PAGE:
An investigation of stakeholder influence on participants’ informed consent in the monitoring and evaluation process
Monitoring and Evaluations (hereafter referred to as evaluations) aid in decision making, come in many forms and have various functions depending on their objectives. The nature of evaluations is such that they are reliant on participation from various individuals, communities, and organizations. Informed consent is the process by which participants are made aware of the potential risks, benefits, and objectives of a study and thereafter formally or informally indicate their consent to take part in the proposed research. Informed consent is required as it contributes to trust amongst stakeholders in evaluations. However, while issues regarding informed consent (both in theory and practice) have a well-documented history, especially in medical journals that centre on developed nations; further insights still need to be garnered. As such, there is a need to understand the informed consent process and its suitability within low-income nations in research and evaluations. Consequently, this research report aims to provide an understanding of stakeholder influence on informed consent on participants in evaluations and how power and pressure mechanisms from stakeholders affect informed consent. The interviews allowed us to better understand the role of stakeholders and their influence in informed consent through the perspectives and lived realities of evaluators, industry experts, researchers, and academics as well as those currently working in organisations that have been evaluated. It is evident from the interview findings that the power dominance, pressure, and influences that occur in Evaluation can be both implied and explicit. There is no consensus on what constitutes true informed consent or what exactly and to what extent should participants be informed within evaluations. Rather the focus is more on the protection and privacy of information and data of the evaluations than participants' consent. The observed and dominant ways stakeholders influence participant informed consent is through information. This study contributes to the existing literature on the relationship between evaluators, participants, and decision-makers as well as the power dynamics experienced practically within evaluations. The researcher proposes that a more deliberate approach needs to be taken during the conception phase of evaluations. Finally, further research looking at participation in Evaluation from the lenses of participants is required. In addition, a deeper look into ethics within evaluations as service providers to their stakeholders.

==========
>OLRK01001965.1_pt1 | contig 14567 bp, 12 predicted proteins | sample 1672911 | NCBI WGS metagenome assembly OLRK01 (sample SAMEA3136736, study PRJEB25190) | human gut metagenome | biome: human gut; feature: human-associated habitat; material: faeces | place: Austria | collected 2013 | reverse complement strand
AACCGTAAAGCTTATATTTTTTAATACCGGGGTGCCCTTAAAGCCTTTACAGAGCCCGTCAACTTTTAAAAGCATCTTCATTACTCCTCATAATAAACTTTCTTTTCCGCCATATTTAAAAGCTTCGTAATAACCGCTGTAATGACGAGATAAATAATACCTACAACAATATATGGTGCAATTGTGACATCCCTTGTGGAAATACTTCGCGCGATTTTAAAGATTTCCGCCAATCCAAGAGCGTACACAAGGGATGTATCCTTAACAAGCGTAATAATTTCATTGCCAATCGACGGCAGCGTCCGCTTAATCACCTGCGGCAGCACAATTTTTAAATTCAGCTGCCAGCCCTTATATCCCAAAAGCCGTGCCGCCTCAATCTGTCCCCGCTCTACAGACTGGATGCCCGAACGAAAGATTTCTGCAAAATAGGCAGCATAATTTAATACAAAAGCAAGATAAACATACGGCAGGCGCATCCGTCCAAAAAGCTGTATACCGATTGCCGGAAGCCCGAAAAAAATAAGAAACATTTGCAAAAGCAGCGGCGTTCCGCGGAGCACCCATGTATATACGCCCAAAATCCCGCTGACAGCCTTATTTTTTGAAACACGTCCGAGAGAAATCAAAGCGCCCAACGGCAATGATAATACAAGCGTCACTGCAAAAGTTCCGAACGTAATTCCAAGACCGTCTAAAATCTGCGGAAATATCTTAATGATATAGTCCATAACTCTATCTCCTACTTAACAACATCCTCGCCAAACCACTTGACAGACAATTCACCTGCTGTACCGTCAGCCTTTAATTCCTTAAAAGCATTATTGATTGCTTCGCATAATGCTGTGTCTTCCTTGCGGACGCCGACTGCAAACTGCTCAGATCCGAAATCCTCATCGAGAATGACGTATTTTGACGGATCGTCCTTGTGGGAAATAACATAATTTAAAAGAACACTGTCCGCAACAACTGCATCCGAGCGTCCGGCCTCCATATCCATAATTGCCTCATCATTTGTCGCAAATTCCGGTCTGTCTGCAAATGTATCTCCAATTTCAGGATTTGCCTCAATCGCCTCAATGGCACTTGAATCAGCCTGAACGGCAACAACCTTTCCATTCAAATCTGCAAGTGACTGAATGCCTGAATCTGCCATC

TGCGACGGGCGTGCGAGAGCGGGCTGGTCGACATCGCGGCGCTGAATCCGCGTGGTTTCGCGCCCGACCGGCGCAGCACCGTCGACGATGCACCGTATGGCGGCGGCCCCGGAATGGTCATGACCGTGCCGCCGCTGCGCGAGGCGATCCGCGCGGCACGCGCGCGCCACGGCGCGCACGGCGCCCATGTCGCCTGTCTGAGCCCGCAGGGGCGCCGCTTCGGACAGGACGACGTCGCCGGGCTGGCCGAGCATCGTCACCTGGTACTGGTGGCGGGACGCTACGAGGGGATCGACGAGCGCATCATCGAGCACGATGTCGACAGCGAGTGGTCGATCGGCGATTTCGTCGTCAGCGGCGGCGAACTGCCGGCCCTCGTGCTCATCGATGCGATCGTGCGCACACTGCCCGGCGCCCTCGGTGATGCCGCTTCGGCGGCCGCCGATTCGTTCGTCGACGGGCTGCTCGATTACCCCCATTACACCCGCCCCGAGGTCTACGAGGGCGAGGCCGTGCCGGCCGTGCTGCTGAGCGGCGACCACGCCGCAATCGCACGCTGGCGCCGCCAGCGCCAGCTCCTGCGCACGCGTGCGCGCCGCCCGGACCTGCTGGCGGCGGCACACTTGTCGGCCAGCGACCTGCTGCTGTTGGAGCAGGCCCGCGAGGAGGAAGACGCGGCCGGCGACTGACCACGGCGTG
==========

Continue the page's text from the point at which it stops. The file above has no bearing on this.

Inhibitors of digital transformation in a multinational retail bank